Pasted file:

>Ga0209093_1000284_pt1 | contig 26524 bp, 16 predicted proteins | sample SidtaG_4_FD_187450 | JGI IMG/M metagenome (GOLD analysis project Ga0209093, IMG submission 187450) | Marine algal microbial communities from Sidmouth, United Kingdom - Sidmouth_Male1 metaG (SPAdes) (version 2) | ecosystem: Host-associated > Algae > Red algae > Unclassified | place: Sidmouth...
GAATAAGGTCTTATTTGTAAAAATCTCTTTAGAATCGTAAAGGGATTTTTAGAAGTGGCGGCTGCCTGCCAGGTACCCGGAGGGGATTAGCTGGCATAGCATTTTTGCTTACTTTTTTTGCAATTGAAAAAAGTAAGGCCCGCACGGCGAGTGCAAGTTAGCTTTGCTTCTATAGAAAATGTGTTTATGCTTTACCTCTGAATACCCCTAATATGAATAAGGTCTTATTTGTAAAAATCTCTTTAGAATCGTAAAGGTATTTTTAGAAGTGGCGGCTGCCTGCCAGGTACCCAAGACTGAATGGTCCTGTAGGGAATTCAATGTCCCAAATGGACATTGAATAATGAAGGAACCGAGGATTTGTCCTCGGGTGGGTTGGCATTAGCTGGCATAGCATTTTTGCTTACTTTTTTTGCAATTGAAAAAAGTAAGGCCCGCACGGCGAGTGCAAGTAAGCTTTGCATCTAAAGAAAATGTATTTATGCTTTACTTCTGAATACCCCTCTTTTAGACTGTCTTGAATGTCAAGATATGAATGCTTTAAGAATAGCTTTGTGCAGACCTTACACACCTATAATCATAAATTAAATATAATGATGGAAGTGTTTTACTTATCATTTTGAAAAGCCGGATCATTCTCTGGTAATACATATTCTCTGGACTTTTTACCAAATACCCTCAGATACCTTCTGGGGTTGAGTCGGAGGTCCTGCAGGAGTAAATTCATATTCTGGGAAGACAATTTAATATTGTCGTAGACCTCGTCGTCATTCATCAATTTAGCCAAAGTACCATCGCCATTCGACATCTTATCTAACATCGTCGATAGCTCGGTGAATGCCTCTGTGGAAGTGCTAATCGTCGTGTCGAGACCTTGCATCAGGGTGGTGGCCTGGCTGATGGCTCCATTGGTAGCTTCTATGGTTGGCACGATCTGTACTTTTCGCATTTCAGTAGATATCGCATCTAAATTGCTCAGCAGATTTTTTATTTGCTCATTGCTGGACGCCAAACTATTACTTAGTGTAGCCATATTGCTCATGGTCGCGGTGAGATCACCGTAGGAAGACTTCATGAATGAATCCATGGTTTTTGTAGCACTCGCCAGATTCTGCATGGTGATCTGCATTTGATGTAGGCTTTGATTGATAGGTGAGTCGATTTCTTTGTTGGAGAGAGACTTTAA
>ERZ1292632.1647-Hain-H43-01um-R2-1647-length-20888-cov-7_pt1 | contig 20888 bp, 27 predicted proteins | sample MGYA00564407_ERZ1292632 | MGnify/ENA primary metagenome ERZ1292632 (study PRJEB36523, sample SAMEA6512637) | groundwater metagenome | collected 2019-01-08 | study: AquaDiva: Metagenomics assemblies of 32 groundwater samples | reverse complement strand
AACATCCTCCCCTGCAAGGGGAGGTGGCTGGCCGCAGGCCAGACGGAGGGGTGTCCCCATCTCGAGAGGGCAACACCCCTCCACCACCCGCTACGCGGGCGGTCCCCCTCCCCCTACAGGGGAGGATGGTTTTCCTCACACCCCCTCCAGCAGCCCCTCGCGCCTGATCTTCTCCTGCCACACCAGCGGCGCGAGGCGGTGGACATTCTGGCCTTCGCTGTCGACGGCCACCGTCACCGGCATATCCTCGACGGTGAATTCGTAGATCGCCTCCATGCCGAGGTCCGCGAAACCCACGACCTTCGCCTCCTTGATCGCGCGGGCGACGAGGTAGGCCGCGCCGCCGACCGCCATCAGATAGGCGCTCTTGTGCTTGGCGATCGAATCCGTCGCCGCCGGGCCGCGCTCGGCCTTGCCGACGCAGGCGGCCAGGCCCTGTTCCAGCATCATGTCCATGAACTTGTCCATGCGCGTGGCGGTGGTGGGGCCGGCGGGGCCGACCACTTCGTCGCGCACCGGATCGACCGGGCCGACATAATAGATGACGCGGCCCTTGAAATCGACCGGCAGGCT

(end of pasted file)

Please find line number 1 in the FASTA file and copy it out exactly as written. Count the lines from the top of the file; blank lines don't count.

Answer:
>Ga0209093_1000284_pt1 | contig 26524 bp, 16 predicted proteins | sample SidtaG_4_FD_187450 | JGI IMG/M metagenome (GOLD analysis project Ga0209093, IMG submission 187450) | Marine algal microbial communities from Sidmouth, United Kingdom - Sidmouth_Male1 metaG (SPAdes) (version 2) | ecosystem: Host-associated > Algae > Red algae > Unclassified | place: Sidmouth...